Compare these 2 classrooms, which one would you chose for young children?
Probably the second one. Still, maybe this isn’t the best option for learning. Maps, number lines, shapes, artwork and other materials tend to cover elementary classroom walls. However, new research from Carnegie Mellon University shows that too much of a good thing may end up disrupting attention and learning in young children.
From the press release:
Published in Psychological Science, Carnegie Mellon’s Anna V. Fisher, Karrie E. Godwin and Howard Seltman looked at whether classroom displays affected children’s ability to maintain focus during instruction and to learn the lesson content. They found that children in highly decorated classrooms were more distracted, spent more time off-task and demonstrated smaller learning gains than when the decorations were removed.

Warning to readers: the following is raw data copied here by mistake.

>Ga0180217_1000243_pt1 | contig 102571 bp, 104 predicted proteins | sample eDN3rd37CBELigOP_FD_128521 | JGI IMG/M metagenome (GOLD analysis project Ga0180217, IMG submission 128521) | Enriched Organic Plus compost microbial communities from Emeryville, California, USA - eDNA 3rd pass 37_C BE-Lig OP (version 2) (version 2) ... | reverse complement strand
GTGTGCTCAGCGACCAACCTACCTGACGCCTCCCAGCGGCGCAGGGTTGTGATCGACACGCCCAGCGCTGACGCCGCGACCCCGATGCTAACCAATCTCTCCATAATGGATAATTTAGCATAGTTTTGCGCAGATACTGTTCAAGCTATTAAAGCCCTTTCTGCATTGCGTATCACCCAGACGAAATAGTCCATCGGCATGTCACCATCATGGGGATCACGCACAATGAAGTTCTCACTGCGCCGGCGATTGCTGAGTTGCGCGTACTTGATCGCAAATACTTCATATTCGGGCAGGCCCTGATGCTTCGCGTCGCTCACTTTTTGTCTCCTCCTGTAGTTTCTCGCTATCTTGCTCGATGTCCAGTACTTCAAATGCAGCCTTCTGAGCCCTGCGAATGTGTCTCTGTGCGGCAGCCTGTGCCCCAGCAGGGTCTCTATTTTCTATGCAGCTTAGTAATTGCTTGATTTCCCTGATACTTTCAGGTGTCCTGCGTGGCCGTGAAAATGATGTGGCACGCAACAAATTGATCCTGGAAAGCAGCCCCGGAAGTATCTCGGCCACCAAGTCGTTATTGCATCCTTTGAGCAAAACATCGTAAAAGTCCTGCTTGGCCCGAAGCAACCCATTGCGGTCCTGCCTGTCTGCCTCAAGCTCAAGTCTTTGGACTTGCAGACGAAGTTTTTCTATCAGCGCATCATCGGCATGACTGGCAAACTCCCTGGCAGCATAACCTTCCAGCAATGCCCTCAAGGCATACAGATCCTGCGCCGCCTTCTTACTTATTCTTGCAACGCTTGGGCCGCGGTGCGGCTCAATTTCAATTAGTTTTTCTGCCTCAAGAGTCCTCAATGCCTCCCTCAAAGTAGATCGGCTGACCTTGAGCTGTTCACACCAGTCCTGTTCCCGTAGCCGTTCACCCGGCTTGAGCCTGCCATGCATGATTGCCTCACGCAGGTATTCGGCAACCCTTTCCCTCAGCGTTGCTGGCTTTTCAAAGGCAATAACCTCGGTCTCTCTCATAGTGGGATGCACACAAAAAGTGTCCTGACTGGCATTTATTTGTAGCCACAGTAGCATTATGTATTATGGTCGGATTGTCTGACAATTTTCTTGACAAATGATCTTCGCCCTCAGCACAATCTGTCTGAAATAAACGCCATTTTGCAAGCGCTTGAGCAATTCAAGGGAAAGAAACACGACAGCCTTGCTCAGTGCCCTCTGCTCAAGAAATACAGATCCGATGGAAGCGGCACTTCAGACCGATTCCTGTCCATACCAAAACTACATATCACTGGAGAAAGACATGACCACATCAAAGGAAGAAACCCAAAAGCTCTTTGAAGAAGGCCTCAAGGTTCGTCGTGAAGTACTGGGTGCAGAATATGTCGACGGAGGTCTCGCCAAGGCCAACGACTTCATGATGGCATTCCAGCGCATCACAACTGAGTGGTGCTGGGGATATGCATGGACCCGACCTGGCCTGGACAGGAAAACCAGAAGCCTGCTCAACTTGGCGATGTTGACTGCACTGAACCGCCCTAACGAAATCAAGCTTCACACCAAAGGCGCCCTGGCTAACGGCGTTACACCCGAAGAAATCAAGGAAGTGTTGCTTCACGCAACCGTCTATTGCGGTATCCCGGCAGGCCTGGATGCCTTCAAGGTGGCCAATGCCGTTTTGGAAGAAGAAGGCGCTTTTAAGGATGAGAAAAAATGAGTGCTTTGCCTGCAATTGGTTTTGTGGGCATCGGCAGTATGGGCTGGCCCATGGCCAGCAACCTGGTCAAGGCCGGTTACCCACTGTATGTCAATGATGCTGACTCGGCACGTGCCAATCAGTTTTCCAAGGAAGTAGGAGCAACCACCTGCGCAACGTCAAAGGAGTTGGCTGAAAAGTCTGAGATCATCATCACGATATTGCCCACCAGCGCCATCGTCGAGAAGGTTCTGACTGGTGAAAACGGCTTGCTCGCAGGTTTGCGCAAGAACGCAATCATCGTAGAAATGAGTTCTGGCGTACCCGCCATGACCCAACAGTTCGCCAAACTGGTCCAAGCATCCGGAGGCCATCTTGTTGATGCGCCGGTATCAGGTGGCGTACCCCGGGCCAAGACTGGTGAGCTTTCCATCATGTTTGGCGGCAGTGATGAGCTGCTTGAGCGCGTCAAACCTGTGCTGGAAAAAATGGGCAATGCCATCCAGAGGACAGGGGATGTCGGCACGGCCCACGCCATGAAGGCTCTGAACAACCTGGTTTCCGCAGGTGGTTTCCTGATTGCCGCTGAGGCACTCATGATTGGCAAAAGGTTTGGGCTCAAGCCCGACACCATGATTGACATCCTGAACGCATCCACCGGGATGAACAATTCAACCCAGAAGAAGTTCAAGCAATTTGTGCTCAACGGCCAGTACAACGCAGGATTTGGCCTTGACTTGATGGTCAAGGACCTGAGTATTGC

“Young children spend a lot of time — usually the whole day — in the same classroom, and we have shown that…
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